Sales and Royalties

Some good news for this week!  My latest set of royalty statements arrived over the weekend, and I’ve had the chance to go through them properly.  They look good – actually, very good.

Advance warning: the rest of this post is going to be about sales figures.  I’m not actually going to copy-paste the entire sea of numbers from my royalty statements up on this blog, partly because I’m pretty sure it would bore most of you to tears, and also because putting your financial details out there on the Internet probably isn’t the smartest thing you can do from a personal security perspective.  However, everything from here on is basically sales analysis.  If you aren’t interested in reading it, skip to the heading below marked ‘TLDR Summary’.

Also, for some background, I wrote a post last year on advances and royalties:  if you’re getting confused about the references to royalties and what ‘earning out an advance’ means, take a look at that first and it should explain most of it.

With that said, here are the highlights.

The Important Bits

  • The first three books in the Alex Verus series (Fated, Cursed, Taken) have now earned out their advance and are into royalties in both the US and the UK.  This means that from now on, any further copies that get sold directly give me money.
  • My sales of Fated, Cursed, and Taken in the second half of 2013 are slightly (but noticeably) higher than the sales of the first half of 2013.  Which probably doesn’t sound like much, but which from my point of view is REALLY encouraging.  Books normally tend to sell less and less as time passes;  the fact that the trend’s going the other way, even slightly, is a very good sign.
  • The sales of Chosen upon its release in August/September 2013 are higher than the sales of Taken upon Taken‘s release in August/September 2012.  Which again doesn’t sound like much, but is a big deal.  It means that an increasing number of people both know about the series and like it enough to buy the next one when it comes out.

With regard to the second point, it’s worth bearing in mind that part of the uptick in sales for Fated/Cursed/Taken in the second half of 2013 can be put down to the release of Chosen and to the December holiday season, both of which are going to skew things a bit.  That said, from a business point of view, the whole point of a book series is that the release of each later book is supposed to boost the sales of each earlier book.  In my case, that seems to be exactly what’s happening, and the sales boost is strong enough that the books are getting into royalties.

The Less Important Bits

  • Ebooks are a really big part of my sales numbers.  In absolute terms, I still sell more paper books than ebooks.  However, the ebook numbers are a high fraction of the paper ones, and they’re climbing – if things keep going as they are, they’re going to overtake my paper sales eventually.  In particular, the further my books get from initial date of publication, the more their sales skew towards electronic rather than print.
  • Despite selling more paper books than ebooks, ebooks actually earn me more in total than paper ones do.  Partly this is because I get a better royalty rate on electronic sales than I do on mass market and trade paperbacks, but the fact that ebooks aren’t subject to returns has a fair bit to do with it.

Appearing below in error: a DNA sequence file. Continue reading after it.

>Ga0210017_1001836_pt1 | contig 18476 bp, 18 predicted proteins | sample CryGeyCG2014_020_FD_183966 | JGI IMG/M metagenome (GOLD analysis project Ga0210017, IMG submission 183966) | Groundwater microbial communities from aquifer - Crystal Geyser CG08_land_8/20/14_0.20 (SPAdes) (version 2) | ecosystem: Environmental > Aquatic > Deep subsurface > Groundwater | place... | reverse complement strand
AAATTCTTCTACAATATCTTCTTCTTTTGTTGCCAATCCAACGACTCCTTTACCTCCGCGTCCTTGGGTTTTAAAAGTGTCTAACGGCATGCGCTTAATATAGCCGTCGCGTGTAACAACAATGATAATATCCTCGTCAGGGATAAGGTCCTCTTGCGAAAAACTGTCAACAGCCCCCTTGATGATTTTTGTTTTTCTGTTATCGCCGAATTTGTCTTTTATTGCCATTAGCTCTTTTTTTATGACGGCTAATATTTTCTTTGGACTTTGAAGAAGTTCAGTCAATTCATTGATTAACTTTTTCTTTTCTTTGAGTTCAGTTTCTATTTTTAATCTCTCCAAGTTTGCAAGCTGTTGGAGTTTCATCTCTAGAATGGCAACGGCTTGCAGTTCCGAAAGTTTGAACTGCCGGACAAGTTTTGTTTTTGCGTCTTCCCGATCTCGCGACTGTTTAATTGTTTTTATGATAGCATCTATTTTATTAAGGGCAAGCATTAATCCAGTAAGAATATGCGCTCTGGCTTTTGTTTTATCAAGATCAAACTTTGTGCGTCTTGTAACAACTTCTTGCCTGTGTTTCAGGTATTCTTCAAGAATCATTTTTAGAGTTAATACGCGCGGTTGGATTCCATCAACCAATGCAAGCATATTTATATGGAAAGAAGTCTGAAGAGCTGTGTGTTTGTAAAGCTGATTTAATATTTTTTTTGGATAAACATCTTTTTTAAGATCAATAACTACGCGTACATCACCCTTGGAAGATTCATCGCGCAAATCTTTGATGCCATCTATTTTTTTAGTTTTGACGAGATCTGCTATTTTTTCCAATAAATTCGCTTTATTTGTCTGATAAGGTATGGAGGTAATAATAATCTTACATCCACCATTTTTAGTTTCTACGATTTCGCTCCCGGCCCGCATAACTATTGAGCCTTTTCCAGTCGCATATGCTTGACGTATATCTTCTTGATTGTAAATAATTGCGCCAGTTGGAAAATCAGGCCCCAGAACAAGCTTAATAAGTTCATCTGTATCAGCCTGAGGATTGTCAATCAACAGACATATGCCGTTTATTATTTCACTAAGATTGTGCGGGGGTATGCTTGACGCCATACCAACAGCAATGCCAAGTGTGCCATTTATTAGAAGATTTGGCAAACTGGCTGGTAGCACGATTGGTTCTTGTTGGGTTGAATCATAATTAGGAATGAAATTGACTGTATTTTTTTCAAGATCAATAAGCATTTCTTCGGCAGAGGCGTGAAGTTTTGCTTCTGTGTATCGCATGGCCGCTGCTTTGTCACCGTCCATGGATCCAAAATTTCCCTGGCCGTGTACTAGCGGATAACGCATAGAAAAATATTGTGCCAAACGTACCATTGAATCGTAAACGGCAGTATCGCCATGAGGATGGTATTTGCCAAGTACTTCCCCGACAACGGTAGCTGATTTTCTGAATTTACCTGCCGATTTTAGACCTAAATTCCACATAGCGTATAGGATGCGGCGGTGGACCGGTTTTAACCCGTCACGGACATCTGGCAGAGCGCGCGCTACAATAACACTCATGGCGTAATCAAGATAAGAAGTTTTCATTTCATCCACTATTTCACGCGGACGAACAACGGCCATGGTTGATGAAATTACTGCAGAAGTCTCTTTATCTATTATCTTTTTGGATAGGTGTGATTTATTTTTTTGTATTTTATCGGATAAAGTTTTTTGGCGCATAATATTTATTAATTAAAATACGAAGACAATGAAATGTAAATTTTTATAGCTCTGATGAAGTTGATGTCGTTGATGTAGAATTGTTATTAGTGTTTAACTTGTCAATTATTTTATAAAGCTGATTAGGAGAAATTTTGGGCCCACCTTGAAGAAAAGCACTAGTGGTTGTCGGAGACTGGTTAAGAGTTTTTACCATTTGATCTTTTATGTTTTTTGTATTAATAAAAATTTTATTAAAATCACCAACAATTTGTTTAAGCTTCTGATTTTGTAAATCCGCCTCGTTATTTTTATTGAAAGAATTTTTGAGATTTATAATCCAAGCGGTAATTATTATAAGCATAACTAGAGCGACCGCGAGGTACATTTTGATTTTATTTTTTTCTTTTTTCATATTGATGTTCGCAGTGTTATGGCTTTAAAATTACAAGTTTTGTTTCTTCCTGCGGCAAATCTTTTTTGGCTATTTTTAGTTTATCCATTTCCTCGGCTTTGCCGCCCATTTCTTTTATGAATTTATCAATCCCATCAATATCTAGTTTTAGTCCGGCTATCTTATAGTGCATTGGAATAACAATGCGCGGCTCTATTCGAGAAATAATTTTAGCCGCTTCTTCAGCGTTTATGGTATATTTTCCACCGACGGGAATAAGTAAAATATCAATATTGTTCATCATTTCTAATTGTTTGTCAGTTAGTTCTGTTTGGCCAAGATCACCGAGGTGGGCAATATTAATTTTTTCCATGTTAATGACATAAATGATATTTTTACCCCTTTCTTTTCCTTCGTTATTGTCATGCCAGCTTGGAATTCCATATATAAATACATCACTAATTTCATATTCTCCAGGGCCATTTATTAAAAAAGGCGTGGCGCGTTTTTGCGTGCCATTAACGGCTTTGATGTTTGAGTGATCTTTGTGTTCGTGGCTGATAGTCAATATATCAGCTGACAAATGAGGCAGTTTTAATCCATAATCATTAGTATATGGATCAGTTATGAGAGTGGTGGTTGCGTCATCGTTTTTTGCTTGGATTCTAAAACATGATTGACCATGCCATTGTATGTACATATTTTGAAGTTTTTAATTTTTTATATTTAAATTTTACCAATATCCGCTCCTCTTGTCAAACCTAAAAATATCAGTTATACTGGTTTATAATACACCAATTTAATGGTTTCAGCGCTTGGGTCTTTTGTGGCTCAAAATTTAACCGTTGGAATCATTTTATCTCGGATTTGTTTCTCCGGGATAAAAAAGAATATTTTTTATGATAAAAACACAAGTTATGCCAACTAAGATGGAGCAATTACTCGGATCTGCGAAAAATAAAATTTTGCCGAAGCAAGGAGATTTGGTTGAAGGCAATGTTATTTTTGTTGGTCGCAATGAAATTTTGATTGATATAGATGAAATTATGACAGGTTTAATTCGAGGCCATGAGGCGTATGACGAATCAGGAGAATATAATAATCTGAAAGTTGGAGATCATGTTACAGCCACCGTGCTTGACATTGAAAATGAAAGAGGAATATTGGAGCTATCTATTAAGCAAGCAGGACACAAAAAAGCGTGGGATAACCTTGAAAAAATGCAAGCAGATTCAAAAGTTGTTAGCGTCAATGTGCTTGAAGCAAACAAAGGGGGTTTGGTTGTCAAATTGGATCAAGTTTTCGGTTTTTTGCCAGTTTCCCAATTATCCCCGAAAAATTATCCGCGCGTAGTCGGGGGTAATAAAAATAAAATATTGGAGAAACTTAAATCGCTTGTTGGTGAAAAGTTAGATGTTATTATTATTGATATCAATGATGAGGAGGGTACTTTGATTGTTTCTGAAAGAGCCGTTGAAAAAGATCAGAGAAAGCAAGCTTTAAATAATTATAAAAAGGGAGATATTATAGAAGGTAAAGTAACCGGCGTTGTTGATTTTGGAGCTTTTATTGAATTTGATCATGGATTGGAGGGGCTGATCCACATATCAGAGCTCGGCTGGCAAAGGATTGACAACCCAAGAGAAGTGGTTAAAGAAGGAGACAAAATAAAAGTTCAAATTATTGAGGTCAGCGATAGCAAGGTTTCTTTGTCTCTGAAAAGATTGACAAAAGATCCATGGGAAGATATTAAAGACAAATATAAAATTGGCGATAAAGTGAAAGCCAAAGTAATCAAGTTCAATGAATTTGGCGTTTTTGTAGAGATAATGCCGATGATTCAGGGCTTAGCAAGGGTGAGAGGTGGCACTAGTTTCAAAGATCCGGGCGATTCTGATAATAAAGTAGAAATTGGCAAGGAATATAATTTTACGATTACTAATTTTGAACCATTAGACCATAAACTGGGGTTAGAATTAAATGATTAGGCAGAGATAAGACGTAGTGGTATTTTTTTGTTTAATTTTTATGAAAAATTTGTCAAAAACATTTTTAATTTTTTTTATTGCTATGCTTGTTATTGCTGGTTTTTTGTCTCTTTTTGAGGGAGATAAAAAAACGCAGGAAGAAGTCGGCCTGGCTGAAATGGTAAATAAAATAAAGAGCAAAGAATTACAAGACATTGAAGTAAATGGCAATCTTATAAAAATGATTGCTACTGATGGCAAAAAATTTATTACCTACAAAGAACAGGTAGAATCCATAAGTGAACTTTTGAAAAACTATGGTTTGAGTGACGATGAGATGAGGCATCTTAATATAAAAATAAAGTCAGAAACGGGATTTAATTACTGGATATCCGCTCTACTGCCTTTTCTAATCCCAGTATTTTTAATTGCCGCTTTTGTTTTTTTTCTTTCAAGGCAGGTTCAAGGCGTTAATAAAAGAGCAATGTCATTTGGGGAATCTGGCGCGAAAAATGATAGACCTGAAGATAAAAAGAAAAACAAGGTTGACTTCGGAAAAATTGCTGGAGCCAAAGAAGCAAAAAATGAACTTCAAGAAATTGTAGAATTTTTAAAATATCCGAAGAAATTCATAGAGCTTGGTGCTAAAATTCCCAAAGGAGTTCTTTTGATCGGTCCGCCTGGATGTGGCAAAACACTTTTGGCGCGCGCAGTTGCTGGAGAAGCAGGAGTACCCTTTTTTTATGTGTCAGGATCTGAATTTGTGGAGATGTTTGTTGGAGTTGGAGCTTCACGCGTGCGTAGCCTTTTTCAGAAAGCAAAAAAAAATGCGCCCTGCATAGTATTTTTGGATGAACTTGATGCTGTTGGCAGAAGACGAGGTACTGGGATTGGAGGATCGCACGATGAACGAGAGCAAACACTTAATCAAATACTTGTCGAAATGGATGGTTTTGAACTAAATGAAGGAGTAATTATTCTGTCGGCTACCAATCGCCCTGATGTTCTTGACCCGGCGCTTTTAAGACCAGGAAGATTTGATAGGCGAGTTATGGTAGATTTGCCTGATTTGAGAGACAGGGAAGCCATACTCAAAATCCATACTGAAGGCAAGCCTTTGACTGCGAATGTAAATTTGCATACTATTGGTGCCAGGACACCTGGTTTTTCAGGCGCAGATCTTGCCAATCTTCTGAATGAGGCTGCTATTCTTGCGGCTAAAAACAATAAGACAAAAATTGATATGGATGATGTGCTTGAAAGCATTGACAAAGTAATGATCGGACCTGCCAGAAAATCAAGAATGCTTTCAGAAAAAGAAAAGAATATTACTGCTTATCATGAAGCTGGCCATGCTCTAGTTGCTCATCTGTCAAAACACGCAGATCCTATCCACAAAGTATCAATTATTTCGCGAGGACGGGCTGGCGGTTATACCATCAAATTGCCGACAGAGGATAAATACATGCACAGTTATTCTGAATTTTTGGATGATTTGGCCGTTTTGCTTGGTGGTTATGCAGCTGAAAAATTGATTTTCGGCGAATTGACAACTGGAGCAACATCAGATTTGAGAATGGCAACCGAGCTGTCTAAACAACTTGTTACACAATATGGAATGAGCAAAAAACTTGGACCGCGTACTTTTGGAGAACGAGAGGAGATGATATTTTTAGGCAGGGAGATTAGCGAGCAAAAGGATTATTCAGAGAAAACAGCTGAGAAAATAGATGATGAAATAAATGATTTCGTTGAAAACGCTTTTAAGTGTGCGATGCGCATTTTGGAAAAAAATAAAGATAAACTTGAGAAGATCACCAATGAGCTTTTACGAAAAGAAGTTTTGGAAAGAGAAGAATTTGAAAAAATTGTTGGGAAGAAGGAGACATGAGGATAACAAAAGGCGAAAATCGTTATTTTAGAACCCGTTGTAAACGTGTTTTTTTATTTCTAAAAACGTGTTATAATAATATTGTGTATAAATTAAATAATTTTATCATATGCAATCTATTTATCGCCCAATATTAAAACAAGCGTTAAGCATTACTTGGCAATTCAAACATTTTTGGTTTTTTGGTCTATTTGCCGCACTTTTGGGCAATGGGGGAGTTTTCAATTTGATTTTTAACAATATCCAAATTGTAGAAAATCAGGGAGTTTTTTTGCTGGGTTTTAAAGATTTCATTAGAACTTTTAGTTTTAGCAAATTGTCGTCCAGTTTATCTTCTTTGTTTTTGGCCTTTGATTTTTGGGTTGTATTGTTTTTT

• I sell more books in the US than I do in the UK, though not by much.

These are more a matter of trivia than anything else, though they’re still interesting for the sake of curiosity.  Apparently my readers really like ebooks, which probably isn’t too much of a surprise.

Putting It Together

So sales are good, and from the way they’re trending, it’s looking as though they’re going to continue to be good.  The earning-out-the-advance in the UK and US is especially good news – it means I’ll effectively have a second source of income in addition to what I get from my advances.

That said, I’m not going to be buying any mansions any time soon.  I’m financially pretty successful by author standards, but given that most authors make basically nothing, that’s a really low bar to clear.  However, it does mean that barring something unforeseen, I can keep paying my bills through working as a full-time author, for the next couple of years at least.

The sales are also good news for the future of the Alex Verus series.  Publishing is a business, and publishers put out books because they expect those books to make them money.  When a series sells badly, it gets cancelled:  when it sells well, publishers will keep it going.  These sales figures mean that Orbit and Ace are likely to be willing to keep publishing more Alex Verus books – obviously I still have to write them, but it’s looking increasingly likely that I’ll have the choice.  And since right now what I really want to do is keep writing more books in the Alex Verus series, that’s not going to be a difficult choice to make.

Of course, when I’m talking about ‘more books’, I’m looking WAY into the future.  Alex Verus #5, Hidden, is coming out this September, and I’ve already got contracts for Alex Verus #6 and #7, so the ‘more books’ I’m thinking about are numbers #8, #9, or even further beyond.  So this is seriously long-term stuff we’re talking here.  But then, when you’re writing a series that stretches out for years, that’s kind of what you expect, isn’t it?

TLDR Summary

The books are selling well, my readership’s growing, and it’s looking as though I’ll be able to keep writing more books in the Alex Verus series.  Good news all around!

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9 Responses to Sales and Royalties

  1. adam england says:

    Awesome to hear. Please keep publishing them in the paperback editions. Will always buy a paperback without a second thought. Love your work, keep it up.

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